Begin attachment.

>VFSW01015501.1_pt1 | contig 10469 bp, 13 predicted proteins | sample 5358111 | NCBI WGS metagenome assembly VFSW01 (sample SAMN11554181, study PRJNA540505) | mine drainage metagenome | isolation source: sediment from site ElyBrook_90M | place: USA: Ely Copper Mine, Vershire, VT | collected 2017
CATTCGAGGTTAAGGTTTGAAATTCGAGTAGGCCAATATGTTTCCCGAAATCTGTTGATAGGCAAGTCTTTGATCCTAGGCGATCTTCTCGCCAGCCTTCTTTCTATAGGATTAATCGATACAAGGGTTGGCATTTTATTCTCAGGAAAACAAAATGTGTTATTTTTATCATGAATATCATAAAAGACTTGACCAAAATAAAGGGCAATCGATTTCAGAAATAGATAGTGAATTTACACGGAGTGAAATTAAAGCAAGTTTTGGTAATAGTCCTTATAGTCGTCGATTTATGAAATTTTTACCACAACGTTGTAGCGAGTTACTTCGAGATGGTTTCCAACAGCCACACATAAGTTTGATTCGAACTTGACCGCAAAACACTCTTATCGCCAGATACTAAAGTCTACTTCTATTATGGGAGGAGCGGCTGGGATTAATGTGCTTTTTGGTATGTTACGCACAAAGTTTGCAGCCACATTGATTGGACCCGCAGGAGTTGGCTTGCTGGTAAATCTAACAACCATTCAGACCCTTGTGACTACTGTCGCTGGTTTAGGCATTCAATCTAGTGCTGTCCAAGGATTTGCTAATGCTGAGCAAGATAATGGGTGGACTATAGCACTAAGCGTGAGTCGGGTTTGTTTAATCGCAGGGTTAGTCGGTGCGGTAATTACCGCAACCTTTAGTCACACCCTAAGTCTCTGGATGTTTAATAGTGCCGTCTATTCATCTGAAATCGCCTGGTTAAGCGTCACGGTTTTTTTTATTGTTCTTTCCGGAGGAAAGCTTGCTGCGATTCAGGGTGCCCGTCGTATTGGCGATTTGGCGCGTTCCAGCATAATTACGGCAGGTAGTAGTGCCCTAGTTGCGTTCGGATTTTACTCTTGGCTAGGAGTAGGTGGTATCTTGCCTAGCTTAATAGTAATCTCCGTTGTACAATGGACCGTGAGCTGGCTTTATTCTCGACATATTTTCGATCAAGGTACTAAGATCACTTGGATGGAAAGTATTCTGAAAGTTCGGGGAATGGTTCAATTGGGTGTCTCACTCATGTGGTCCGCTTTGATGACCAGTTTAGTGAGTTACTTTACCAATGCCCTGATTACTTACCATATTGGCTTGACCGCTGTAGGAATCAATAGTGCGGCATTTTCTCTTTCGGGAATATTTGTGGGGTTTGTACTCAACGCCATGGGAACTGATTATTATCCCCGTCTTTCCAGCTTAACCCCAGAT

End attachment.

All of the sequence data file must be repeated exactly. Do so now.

>VFSW01015501.1_pt1 | contig 10469 bp, 13 predicted proteins | sample 5358111 | NCBI WGS metagenome assembly VFSW01 (sample SAMN11554181, study PRJNA540505) | mine drainage metagenome | isolation source: sediment from site ElyBrook_90M | place: USA: Ely Copper Mine, Vershire, VT | collected 2017
CATTCGAGGTTAAGGTTTGAAATTCGAGTAGGCCAATATGTTTCCCGAAATCTGTTGATAGGCAAGTCTTTGATCCTAGGCGATCTTCTCGCCAGCCTTCTTTCTATAGGATTAATCGATACAAGGGTTGGCATTTTATTCTCAGGAAAACAAAATGTGTTATTTTTATCATGAATATCATAAAAGACTTGACCAAAATAAAGGGCAATCGATTTCAGAAATAGATAGTGAATTTACACGGAGTGAAATTAAAGCAAGTTTTGGTAATAGTCCTTATAGTCGTCGATTTATGAAATTTTTACCACAACGTTGTAGCGAGTTACTTCGAGATGGTTTCCAACAGCCACACATAAGTTTGATTCGAACTTGACCGCAAAACACTCTTATCGCCAGATACTAAAGTCTACTTCTATTATGGGAGGAGCGGCTGGGATTAATGTGCTTTTTGGTATGTTACGCACAAAGTTTGCAGCCACATTGATTGGACCCGCAGGAGTTGGCTTGCTGGTAAATCTAACAACCATTCAGACCCTTGTGACTACTGTCGCTGGTTTAGGCATTCAATCTAGTGCTGTCCAAGGATTTGCTAATGCTGAGCAAGATAATGGGTGGACTATAGCACTAAGCGTGAGTCGGGTTTGTTTAATCGCAGGGTTAGTCGGTGCGGTAATTACCGCAACCTTTAGTCACACCCTAAGTCTCTGGATGTTTAATAGTGCCGTCTATTCATCTGAAATCGCCTGGTTAAGCGTCACGGTTTTTTTTATTGTTCTTTCCGGAGGAAAGCTTGCTGCGATTCAGGGTGCCCGTCGTATTGGCGATTTGGCGCGTTCCAGCATAATTACGGCAGGTAGTAGTGCCCTAGTTGCGTTCGGATTTTACTCTTGGCTAGGAGTAGGTGGTATCTTGCCTAGCTTAATAGTAATCTCCGTTGTACAATGGACCGTGAGCTGGCTTTATTCTCGACATATTTTCGATCAAGGTACTAAGATCACTTGGATGGAAAGTATTCTGAAAGTTCGGGGAATGGTTCAATTGGGTGTCTCACTCATGTGGTCCGCTTTGATGACCAGTTTAGTGAGTTACTTTACCAATGCCCTGATTACTTACCATATTGGCTTGACCGCTGTAGGAATCAATAGTGCGGCATTTTCTCTTTCGGGAATATTTGTGGGGTTTGTACTCAACGCCATGGGAACTGATTATTATCCCCGTCTTTCCAGCTTAACCCCAGAT